Category: series


I’m cutting it close on this one too, but I’ve been really excited to do my review of this issue. It might be my favorite yet. So, without further ado, here’s Ghostbusters: Answer the Call: What Dreams May Come issue 3. Enjoy!

Issue 3 What Dreams May Come cover

Knowing they would lose, the Ghostbusters fought the Schrechgespenst. They measured everything they had against him to try and save their city and the world. They fell short, were trapped in their own worst nightmares. When he’d had enough of their fear, he let them go. They weren’t even enough of a threat to keep trapped.

Three comics in and we’ve hit the point where our heroines start building back to fight the monster. It starts at as close to rock bottom as we’ve seen the team. They lost so completely that the bad guy just turned them loose and they’re still shaken from their personal nightmares. It’s expected at this point in the arc, but there’s a brilliance to the fact that it’s Erin trying to rally the other Ghostbusters. Erin, who’s terrified of being not enough, of being judged and found wanting, of so many things, is the one trying to get the rest of the team back into the fight. Likewise it works fantastically that Holtzmann, the one who couldn’t be kept down by putting a guy in a coma or her only prototype being run over by a train, is the most flattened by this.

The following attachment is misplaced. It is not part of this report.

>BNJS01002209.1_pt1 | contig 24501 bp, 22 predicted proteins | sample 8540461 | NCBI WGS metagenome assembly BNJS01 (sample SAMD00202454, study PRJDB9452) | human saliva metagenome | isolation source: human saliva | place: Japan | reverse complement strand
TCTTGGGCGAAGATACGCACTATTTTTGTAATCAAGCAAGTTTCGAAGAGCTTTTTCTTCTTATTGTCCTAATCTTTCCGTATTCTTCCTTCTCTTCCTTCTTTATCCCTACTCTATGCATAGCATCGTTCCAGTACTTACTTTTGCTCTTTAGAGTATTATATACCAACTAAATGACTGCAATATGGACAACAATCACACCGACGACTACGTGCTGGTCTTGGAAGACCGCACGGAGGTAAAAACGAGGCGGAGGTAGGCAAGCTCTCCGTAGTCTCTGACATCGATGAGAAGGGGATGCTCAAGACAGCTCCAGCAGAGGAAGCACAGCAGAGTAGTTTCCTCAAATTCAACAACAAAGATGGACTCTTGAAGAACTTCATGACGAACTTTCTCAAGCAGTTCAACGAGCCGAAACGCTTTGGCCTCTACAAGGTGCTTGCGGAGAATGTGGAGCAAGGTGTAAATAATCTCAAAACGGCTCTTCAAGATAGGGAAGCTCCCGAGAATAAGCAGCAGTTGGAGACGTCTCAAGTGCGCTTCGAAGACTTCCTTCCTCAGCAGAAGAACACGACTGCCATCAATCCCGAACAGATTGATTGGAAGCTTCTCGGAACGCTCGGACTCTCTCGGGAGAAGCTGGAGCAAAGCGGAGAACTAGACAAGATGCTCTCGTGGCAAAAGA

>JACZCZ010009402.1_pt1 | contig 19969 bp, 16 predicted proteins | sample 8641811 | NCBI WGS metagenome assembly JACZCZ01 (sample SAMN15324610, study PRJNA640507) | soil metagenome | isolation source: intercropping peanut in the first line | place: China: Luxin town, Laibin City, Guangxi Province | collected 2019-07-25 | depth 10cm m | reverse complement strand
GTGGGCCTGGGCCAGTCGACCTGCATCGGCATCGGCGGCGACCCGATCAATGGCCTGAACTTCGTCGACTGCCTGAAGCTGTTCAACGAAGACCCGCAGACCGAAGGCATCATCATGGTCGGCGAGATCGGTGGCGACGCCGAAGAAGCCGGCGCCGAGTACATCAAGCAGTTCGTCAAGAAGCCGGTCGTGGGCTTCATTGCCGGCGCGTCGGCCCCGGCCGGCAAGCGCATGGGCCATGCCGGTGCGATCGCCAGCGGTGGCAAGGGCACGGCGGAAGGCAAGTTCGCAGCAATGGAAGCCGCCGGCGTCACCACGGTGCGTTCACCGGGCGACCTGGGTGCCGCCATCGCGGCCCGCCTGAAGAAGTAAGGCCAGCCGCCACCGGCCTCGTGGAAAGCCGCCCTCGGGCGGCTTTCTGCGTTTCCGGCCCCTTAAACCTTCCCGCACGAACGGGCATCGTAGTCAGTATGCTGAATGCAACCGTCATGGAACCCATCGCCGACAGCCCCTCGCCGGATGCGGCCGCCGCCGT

I’m really enjoying the character work here. It feels like a good continuation of the characters from the movie without leaving them stagnant feeling.  They also don’t just get broken down to the nervous one, the mad scientist, the everywoman, and the true believer, which I appreciate greatly. Even Kevin is entertaining here.

Things of course are quickly worked out because it is way too soon to give up and the team gets back to it. Holtzmann has a gadget to work on. Abby, Patty, and Erin go back to researching Dr. Kreuger. It makes for really good set up as the What Dreams May Come arc heads into its second half. And it does that without ditching the humor that the last two comics have had.

The art has, of course stayed fantastic. Valentina Pinto’s work on the colors is especially good. Her work boosts the feel of both the action scenes and the creepy bits. Even if I wasn’t as into the story as I am, it would be worth the cover cost for the art.